The government of South Korea has just cracked down on Kim Dae Jung, its most famous and popular dissident politician. It has also arrested 100 Koreans who signed a petition for the direct election of the president.

Does that make Korea look good? Well, not so you'd notice it.

And yet Korea's president, Chun Doo Hwan, has retained the best -- or at least the hottest -- flack in the business, Ronald Reagan's confidante and image-maker, Michael K. Deaver, who gets $2 million from the folks in Seoul to make them look good.

Did Deaver, who piloted the president through some choppy water in the first term, call up his clients and say, "Listen, it really doesn't look good to barricade Kim in his house and throw soldiers around it and make his wife go to church in a police car. I'm trying to sell you as an emerging democracy, and you're not helping"? Anybody could have told him that for nothing.

We don't know what Deaver does for his $2 million. He declines to say. But we are free to speculate. Did he tell Chun to call off his goons and did Chun tell him to mind his own business? What does a high-priced Washington public relations firm, staffed with former campaign aides, do for its customers?

We certainly know what it shouldn't do. It's what Black, Manafort, Stone & Kelly did for Philippine President Ferdinand Marcos during his recent reelection campaign. Did they advise Marcos to go for it and never mind the niceties? Or did they content themselves with getting him on "Nightline?"

Again we don't know. All we are sure of is that the company run by political operatives -- Paul Manafort was Reagan's convention director in 1980 and 1984 -- received $950,000 for its efforts -- although Marcos' name is now mud in the free world, except, intermittently, with its leader, Reagan.

Did Manafort prevail upon the president to make his startling news conference utterance that "both sides" had cheated and that nothing really mattered save the U.S. military bases -- a statement revised by "spokesmen" two days later? It could have been Reagan's instinct; he's crazy about "stable governments," although he is trying to overthrow a couple.

Black, Manafort, Stone & Kelly, however, show what a hard-breathing firm can do for a client when the wind is right. The visit of Angolan rebel Jonas Savimbi was a triumph.

Savimbi was put out of business 10 years ago by the Clark Amendment forbidding U.S. covert activity in Angola. He has changed his position on communism as often as Reagan has switched his on the Philippines, but the right wing is mad about him, and his PR firm staged an extravaganza worthy of a world dignitary. He had two long sit-downs with the secretary of state, who once opposed helping him, a meeting with Senate Majority Leader Robert J. Dole (R-Kan.), dinner with GOP senators and, to cap it all, an Oval Office photo-op and a news conference with a White House backdrop.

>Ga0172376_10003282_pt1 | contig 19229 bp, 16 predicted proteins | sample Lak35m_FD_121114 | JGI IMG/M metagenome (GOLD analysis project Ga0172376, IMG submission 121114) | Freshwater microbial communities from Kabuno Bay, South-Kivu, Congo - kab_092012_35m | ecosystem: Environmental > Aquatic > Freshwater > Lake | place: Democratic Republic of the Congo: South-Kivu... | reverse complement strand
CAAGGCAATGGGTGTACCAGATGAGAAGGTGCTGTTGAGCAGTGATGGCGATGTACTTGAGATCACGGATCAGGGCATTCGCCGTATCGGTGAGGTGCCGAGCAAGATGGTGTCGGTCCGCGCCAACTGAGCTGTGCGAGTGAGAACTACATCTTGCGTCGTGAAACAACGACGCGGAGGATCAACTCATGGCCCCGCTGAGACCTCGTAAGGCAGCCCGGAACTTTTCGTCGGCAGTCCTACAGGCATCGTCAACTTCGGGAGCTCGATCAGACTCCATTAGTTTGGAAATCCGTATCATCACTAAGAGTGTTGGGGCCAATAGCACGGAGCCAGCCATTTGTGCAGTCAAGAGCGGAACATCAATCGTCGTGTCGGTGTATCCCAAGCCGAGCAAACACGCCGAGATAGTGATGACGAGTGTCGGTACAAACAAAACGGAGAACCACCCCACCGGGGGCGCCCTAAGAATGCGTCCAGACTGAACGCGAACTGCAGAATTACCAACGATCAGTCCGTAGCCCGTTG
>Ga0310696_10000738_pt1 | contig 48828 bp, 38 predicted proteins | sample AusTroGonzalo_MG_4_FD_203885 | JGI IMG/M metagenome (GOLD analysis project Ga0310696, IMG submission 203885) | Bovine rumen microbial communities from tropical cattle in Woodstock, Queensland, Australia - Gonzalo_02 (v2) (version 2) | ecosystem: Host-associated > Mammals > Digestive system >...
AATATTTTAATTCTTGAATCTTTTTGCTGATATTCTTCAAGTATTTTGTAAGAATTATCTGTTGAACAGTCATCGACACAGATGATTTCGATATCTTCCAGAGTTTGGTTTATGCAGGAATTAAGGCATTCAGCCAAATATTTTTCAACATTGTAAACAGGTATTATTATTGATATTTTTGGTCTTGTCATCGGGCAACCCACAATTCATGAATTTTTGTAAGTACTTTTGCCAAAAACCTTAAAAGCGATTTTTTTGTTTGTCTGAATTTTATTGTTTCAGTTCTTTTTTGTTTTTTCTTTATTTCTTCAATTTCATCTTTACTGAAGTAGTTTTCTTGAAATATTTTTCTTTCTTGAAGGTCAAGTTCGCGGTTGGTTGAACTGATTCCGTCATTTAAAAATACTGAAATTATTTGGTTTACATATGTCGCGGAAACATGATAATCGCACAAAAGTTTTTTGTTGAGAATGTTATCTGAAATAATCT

Sometime during the visit, the decision to give him $15 million in covert aid was made. It was announced during a Senate hearing by Assistant Secretary of State for African affairs Chester A. Crocker. It was ten-strike.

It was an easy job, like arranging a welcome for Princess Diana at a London pub, but it was extremely well done and worth every penny of the $600,000 it cost the big jungle-fighter.

No one is sure whether these highly paid firms are making foreign policy a la Reagan or just making money. They could in the process make the State Department obsolete. Most of their business is in arranging tricky trade deals. How much political counsel changes hands will have to await some distant congressional hearings.

Columnist William Safire, once a White House insider, sees "an excess of access."

Tom Mathews, an old campaign hand and partner in the direct-mail firm of Craver, Mathews and Smith, says that many countries who are insecure because they are small or doing something awful -- or both -- "will do anything to get an Indian guide in the maze of Washington."

"It's access, not advice, they want. Once they've hired a former presidential aide, they feel they have a greater latitude. They don't need to worry about public opinion. They have someone who can call up the White House," Mathews added.

We have to ask ourselves what Marcos and Chun might have done differently if they hadn't had Deaver or Manafort whispering to them. Probably nothing, which suggests that the firms are reinforcing Reagan and helping him circumvent the sometimes wimpy State Department. If you approve the "privatization" of foreign policy, you have to love what's going on.